Fort Worth — The final concert of the 2017 Mimir Chamber Music Festival combined exemplary playing with a program of the new, the rare, and the beloved.
The new was Kevin Puts’ Credo, made up of four movements performed without pause and scored for a traditional string quartet. The first of these and the cleverest was “The Violin Guru of Katonah,” an homage to a New York luthier. The movement interweaves tuning sounds with excerpts from the violin repertoire—the sort of thing you’ll hear in any violin shop, as players try out instruments or ask the luthier to make minute adjustments to get exactly the sound they want from their beloved violin. But the core of the piece is overtly political—a message of solace in the face of a society plagued by violence, addiction, war, and an ineffectual government.
Whether instrumental music can make any kind of useful political statement is an open question—after all, it is Puts’ program notes that enable us to contextualize the sounds we’re hearing. Still, the message of finding peace in urban engineering (the second movement, “Infrastructure,”) or a glimpse of a mother dancing with her child (movement three, “Intermezzo: Learning to Dance”) is reflected in the alternating frenetic and peaceful atmosphere of the music. The final movement, “Credo,” with its open fifths, is reminiscent of a tuning orchestra, with a melody crafted by just one instrument—viola, cello, then viola again—spinning over the top.
Nashville Symphony Concertmaster Jun Iwasaki brought a radiant sound to the first violin parts, and he was deftly supported by Curt Thompson on second violin. Violist Kirsten Docter has a big, full, delicious sound that is simply marvelous. Cellist Brant Taylor seemed astonishingly energetic for someone who played on five different chamber performances in just over a week’s span, and he brought his glowing musicality to the entire program.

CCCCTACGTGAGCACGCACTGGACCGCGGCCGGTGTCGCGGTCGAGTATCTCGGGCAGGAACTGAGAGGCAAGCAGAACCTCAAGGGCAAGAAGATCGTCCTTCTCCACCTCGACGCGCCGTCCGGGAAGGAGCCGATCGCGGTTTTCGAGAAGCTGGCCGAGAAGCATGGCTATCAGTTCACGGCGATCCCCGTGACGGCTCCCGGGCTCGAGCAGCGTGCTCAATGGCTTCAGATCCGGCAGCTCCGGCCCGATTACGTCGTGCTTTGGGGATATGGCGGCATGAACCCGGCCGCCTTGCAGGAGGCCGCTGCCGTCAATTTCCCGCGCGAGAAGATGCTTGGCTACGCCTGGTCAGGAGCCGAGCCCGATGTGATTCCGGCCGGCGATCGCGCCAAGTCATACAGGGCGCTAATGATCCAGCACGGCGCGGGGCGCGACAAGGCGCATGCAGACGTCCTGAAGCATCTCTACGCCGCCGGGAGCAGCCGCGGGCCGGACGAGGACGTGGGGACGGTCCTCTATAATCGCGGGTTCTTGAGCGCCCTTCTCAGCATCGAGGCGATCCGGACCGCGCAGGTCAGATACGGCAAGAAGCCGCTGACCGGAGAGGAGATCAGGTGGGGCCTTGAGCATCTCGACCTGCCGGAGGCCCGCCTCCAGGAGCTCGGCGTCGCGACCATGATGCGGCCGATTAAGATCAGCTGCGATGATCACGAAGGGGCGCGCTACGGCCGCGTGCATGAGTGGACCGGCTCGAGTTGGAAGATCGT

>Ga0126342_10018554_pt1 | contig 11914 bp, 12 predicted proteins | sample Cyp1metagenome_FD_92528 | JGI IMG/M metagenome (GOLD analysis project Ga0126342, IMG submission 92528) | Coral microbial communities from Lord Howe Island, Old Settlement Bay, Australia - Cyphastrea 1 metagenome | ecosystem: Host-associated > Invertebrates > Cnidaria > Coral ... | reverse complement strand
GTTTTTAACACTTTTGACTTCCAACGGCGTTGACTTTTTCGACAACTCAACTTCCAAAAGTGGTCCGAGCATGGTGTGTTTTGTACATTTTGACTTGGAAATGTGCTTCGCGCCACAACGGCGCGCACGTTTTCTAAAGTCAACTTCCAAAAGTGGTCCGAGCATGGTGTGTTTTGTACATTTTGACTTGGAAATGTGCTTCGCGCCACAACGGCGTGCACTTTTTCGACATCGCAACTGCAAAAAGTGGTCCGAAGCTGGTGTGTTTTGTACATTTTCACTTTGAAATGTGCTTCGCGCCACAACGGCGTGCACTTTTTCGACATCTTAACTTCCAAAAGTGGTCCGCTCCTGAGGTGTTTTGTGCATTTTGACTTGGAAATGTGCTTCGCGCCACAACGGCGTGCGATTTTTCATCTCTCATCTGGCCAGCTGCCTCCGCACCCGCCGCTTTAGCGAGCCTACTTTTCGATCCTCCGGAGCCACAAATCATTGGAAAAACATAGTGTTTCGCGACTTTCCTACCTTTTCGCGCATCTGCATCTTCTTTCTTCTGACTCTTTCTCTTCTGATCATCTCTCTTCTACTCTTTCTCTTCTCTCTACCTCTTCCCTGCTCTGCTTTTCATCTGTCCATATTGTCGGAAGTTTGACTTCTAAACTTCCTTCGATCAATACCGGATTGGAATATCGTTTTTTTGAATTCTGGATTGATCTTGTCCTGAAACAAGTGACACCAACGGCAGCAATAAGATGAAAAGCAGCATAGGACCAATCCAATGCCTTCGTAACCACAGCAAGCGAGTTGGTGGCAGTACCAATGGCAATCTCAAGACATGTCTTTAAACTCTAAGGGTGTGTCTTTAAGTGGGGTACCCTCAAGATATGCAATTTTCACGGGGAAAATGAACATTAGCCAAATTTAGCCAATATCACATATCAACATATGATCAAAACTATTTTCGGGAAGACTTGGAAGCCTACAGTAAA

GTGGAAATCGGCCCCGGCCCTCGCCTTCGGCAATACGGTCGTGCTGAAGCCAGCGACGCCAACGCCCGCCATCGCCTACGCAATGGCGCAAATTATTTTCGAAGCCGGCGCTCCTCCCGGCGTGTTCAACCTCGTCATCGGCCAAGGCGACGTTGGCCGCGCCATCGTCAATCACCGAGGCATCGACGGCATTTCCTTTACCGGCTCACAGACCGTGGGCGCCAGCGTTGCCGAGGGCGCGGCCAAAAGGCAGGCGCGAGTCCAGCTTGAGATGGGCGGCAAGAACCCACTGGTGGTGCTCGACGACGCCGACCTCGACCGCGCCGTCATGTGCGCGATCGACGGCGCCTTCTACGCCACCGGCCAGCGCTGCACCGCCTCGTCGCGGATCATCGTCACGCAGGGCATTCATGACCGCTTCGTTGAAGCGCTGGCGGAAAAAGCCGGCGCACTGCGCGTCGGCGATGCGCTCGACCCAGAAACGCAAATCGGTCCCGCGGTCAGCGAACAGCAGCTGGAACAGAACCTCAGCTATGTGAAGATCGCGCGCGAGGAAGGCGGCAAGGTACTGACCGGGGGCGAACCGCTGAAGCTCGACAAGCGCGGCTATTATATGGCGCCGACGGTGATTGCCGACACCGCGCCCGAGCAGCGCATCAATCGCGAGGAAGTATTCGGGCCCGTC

Also on the program, for string quartet, was Antonín Dvořák’s Quartet in G Major, Op. 106—the beloved. This quartet, written in the last decade of the composer’s life, served as a delightful end to this year’s festival. Playing was tight and focused, with Iwasaki in particular capable of impressive brilliance. This is Dvořák at his most cheerful and cleverest, and the Mimir players brought appropriate sunshiny happiness, as well as formidable technique, to the performance.
The rarity on the program was Ralph Vaughan Williams’ Quintet in C minor, for violin, viola, cello, bass, and piano. This unusual instrumentation might be part of the reason for this piece being played all too seldom. Whatever the reason, though, it’s wonderful music, and I was grateful to hear it. Thompson, Iwasaki, and Taylor were joined for the performance by pianist John Novacek and Dallas Symphony Principal Bass Nicolas Tsolainos. Novacek is an absolute wonder as a collaborative pianist, with a nuanced sense of foreground, middle ground, and background. Tsolainos has a robust, appealing sound and is an agile player. Though pitch was not always rigorous, overall this was an engaging performance.
The concert’s encore occurred before intermission—John Novacek, along with Iwasaki, Taylor, and Tsolainos, romped through one of Novacek’s own rags, “Intoxication.” The string players scampered to keep up through this high-speed, whiz-bang thrill ride of a piece: a fun bonus to a worthwhile evening.